Communities and Local Government CommitteeWritten evidence submitted by the Parliamentary and Health Service Ombudsman

As the Parliamentary and Health Ombudsman, I very much welcome the Committee’s inquiry into the Local Government Ombudsman (LGO) and I value the opportunity to submit written evidence to the Committee.

In my role as Parliamentary Ombudsman I am also an ex-officio member of the Commission for Local Administration, the body that runs the LGO service.

My evidence will focus on how my Office, the Parliamentary and Health Service Ombudsman, works with the LGO.

The function, purpose and remit of the LGO, including the proposed restructuring of the Commission

The role of the LGO to provide an independent service that considers complaints about councils (and other authorities) is a crucial one in our democracy.

In considering how the LGO operates both the LGO and the Department for Communities and Local Government should keep in mind the British & Irish Ombudsman Association’s (BIOA) five key criteria for membership:




Openness and Transparency.


The arrangements for handling complaints

The jurisdictions of my Office and that of the LGO do not overlap, however complaints from members of the public can often relate to the actions of two different bodies, such as a Local Authority and a central Government agency regarding planning and the environment, or involve both NHS services and social care provision.

Both my Office and the LGO are committed to providing a comprehensive and seamless service to the public wherever possible.

A 2007 Regulatory Reform Order empowers our offices to conduct joint investigations, enabling us to work together collaboratively to address the issues raised by the complainant.

This arrangement for handling complaints is increasingly being used with specialist staff in each office working closely together to improve the efficiency of the investigation and the benefit to the member of the public as a result.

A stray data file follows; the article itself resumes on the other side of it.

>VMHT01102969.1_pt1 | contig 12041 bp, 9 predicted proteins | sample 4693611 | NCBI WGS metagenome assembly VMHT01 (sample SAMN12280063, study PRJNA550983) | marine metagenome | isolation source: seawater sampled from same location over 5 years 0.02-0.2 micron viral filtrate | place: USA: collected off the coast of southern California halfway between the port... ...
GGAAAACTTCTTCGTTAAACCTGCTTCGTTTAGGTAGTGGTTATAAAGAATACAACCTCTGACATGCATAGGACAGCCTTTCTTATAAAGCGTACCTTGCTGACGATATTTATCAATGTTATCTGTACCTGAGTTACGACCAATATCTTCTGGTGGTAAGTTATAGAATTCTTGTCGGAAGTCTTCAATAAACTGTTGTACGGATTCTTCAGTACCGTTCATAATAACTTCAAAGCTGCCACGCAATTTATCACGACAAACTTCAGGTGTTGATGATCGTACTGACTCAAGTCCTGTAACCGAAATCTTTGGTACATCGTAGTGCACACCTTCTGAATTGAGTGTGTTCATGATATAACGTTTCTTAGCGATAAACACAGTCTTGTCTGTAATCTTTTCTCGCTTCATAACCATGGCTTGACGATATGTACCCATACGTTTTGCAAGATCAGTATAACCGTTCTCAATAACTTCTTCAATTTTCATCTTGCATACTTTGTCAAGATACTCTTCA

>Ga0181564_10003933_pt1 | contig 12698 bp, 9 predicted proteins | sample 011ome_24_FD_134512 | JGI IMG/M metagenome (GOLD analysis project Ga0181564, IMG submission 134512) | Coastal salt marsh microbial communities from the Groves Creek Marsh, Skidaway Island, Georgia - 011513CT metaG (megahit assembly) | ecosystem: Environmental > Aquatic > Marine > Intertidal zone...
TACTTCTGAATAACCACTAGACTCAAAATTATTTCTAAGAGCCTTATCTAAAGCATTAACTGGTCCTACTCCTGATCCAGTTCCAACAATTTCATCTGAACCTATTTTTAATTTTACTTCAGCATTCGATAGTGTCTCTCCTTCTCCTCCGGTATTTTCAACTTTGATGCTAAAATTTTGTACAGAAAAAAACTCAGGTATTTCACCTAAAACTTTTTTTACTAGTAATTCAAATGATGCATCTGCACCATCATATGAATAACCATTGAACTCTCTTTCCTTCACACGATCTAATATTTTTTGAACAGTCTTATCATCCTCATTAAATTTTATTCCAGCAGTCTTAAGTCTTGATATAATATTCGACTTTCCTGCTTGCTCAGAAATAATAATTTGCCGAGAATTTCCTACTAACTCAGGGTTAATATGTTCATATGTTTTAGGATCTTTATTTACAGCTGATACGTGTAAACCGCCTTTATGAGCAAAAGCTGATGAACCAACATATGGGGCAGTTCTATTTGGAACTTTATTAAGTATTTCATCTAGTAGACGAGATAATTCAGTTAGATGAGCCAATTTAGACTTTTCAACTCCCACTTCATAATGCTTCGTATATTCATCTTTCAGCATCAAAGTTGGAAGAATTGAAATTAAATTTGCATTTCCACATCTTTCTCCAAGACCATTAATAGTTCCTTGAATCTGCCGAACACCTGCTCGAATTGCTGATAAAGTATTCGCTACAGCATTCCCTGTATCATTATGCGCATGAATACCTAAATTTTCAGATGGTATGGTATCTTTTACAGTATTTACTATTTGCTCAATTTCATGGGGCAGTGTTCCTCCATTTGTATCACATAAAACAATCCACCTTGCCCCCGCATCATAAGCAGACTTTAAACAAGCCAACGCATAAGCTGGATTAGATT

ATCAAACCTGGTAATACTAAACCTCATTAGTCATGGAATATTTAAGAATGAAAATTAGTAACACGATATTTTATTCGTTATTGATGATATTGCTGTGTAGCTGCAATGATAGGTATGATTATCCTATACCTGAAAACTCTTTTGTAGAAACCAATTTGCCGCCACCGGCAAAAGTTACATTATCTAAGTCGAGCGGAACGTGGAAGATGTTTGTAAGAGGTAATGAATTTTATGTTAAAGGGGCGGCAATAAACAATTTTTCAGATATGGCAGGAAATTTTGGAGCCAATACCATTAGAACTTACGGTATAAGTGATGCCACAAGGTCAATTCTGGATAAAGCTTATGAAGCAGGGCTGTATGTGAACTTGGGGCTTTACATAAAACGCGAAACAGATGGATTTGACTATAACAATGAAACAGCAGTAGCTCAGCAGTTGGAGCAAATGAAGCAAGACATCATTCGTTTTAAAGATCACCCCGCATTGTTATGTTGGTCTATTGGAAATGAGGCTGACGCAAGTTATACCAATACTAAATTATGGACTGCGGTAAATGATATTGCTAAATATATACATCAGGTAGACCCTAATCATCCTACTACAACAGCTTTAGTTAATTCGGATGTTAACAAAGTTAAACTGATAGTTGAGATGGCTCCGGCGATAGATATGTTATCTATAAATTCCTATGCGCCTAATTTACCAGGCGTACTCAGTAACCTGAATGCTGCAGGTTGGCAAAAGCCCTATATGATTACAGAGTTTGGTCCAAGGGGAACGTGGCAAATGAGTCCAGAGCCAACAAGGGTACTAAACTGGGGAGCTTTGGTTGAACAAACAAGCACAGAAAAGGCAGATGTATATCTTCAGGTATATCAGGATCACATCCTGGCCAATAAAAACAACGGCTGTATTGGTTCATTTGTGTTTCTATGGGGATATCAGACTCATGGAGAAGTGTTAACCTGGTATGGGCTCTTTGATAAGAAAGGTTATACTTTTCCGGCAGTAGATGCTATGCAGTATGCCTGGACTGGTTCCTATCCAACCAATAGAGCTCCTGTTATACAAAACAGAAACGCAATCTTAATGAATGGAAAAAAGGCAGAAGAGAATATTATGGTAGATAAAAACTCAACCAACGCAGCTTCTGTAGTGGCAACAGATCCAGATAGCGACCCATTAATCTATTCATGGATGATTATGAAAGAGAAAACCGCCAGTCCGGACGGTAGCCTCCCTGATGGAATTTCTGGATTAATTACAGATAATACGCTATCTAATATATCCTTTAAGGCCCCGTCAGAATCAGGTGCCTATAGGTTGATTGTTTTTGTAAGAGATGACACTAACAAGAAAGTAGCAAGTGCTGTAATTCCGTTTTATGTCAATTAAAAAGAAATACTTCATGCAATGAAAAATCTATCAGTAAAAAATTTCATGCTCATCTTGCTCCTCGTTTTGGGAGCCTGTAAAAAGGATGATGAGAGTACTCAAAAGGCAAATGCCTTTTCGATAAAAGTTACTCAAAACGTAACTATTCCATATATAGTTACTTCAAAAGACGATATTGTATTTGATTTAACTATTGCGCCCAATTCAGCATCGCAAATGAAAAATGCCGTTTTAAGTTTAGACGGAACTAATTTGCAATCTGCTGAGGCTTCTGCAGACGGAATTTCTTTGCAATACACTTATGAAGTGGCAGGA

In the past year we have jointly published, amongst others, reports relating to the living arrangements and care provided to a man with Down’s syndrome and about the care and support provided to a vulnerable person living independently in the community.

The legislation, systems, and procedures that enable bodies to work together to deliver services jointly are often complex, especially to the layperson. In turn, the complaints processes by which someone can complain about them are also confusing especially as the roles of the bodies are often intertwined.

Conducting joint investigations enable us to tell the full story. Had we looked separately at only the matters within our own jurisdictions we would not have been able to come to a view on the overall impact of the failings to these individuals.

As with many of our investigations, in these instances there was a personal remedy for the complainant, with responsibility apportioned where things had gone wrong, tangible recognition for what they had been through and an apology and financial remedy. There was also a wider public benefit through systemic change and improvement in the way that services are delivered as a result of the bodies in question producing an action plan describing what each had done to ensure that they had learnt the lessons from the failings identified and what they planned to do, including timescales, to avoid a recurrence of these failings in the future.

I stand ready to assist the Committee with the Inquiry in any way I can and to offer further written or oral evidence if the Committee would find that useful. Please do not hesitate to contact me if you require any additional information or clarification.

UK Parliamentary Ombudsman
and Health Service Ombudsman for England

March 2012

Prepared 16th July 2012